George Will

In 1966, the Supreme Court said the pre-clearance requirement was a "rational" response to that era's crisis. In 1997, however, the court held that, to be justified, such an infringement of states' self-government must demonstrate "congruence and proportionality" concerning the problem it addresses. The 25-year extension in 2006, which the Texas jurisdiction challenges, is incongruent and disproportionate because it was based on the evidence used for the 1975 extension -- that of the 1972 and some earlier presidential elections. So the 2006 renewal of pre-clearance is itself evidence that there are no contemporary findings of unconstitutional behavior proportional to the VRA's sweeping 1965 remedy. In 2031, which will be 59 years after the 1972 election, Congress probably will reflexively extend this receivership -- unless the court now insists upon the pertinence of evidence.

Speaking of which, Abigail and Stephan Thernstrom -- she of the Manhattan Institute, he a Harvard historian -- say Obama's election demonstrates that another facet of the VRA has lost its original, and even then spurious, rationale. Because "it is no longer possible to argue that racial identity is an insurmountable barrier to the highest office in the land," and because "there are no longer any meaningful racial barriers to voting or holding office in America," it is time to end the unseemly practice of racial gerrymandering to produce "majority minority" legislative districts in order to guarantee the election of minority candidates.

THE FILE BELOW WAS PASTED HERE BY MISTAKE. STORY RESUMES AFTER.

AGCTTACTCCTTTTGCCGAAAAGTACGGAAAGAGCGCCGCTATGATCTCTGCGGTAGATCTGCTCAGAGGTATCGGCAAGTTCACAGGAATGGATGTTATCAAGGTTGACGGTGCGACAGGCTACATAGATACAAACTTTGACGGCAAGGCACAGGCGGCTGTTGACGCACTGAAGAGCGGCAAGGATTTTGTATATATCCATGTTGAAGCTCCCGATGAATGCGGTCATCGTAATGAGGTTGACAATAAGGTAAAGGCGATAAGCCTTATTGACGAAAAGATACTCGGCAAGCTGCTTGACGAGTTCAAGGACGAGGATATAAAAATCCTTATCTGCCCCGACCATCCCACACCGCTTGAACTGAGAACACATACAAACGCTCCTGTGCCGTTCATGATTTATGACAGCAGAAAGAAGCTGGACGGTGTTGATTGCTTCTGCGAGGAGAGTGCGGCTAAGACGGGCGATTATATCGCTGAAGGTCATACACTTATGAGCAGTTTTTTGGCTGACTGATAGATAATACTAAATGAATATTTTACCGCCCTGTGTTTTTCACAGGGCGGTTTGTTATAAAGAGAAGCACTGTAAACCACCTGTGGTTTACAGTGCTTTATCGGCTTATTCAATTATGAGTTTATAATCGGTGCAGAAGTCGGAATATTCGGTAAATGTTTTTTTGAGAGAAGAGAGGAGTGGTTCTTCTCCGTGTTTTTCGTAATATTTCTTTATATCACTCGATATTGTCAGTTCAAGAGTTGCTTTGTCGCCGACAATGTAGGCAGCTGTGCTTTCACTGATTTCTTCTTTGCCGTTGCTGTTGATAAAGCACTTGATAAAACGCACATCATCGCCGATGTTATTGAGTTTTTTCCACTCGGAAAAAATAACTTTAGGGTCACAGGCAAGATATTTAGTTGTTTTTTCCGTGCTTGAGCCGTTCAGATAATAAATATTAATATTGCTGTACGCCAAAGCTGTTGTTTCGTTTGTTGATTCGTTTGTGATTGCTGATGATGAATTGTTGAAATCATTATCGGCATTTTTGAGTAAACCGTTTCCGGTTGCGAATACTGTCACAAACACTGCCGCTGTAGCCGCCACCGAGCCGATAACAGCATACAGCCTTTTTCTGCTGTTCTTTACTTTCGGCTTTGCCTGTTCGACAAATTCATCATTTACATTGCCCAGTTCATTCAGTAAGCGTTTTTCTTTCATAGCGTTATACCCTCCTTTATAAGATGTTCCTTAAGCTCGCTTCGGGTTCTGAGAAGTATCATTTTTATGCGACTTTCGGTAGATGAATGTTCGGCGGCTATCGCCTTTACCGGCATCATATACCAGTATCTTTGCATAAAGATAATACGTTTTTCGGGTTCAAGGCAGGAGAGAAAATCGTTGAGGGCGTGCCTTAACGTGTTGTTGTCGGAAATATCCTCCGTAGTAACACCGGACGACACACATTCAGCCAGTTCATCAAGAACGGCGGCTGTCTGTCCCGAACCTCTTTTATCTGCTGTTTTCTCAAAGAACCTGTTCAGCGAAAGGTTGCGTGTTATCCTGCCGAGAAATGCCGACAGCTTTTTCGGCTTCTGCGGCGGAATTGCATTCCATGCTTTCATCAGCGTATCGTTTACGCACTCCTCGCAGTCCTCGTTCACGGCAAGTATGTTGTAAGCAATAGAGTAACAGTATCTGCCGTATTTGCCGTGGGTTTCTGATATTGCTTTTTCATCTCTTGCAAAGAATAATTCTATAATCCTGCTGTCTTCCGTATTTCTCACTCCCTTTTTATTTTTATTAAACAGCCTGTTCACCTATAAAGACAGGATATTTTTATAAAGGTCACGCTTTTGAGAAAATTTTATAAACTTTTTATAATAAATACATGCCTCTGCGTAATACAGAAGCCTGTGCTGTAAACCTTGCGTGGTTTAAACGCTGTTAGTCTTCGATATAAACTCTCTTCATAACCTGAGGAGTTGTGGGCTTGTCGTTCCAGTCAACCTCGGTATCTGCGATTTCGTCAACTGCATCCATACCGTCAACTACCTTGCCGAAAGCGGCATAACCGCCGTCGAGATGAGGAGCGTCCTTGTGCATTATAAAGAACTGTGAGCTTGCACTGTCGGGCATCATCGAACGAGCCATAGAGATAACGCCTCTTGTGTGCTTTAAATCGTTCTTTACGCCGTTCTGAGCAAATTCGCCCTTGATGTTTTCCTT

Two years ago, Congress, when extending the act, baldly asserted that discrimination continues to prevent "minority voters from fully participating in the electoral process." Nonsensical then, it is patently so after 2008, when for the first time the rate of black turnout probably equaled and perhaps surpassed the white rate.

Obama won a higher percentage of the white vote than Al Gore and John Kerry got in 2000 and 2004 respectively. Mississippi now has more black elected officials -- not more per capita, more -- than any other state. Yet some civil rights activists, clinging to certitudes and striking poses from glory days long gone, must face the evidently disconcerting fact of their success.

Unfortunately, the civil rights impulse has decayed into coarse political entrepreneurship, exploiting today's racial spoils system -- what Chief Justice John Roberts has termed "a sordid business, this divvying us up by race" for the purpose of separate and unequal treatments. Those who, supposedly celebrating the VRA, say it must not be changed actually are implying that it has not succeeded. The proper way to honor it is by retiring the pre-clearance provision that it has rendered anachronistic.

George Will

George F. Will is a 1976 Pulitzer Prize winner whose columns are syndicated in more than 400 magazines and newspapers worldwide.
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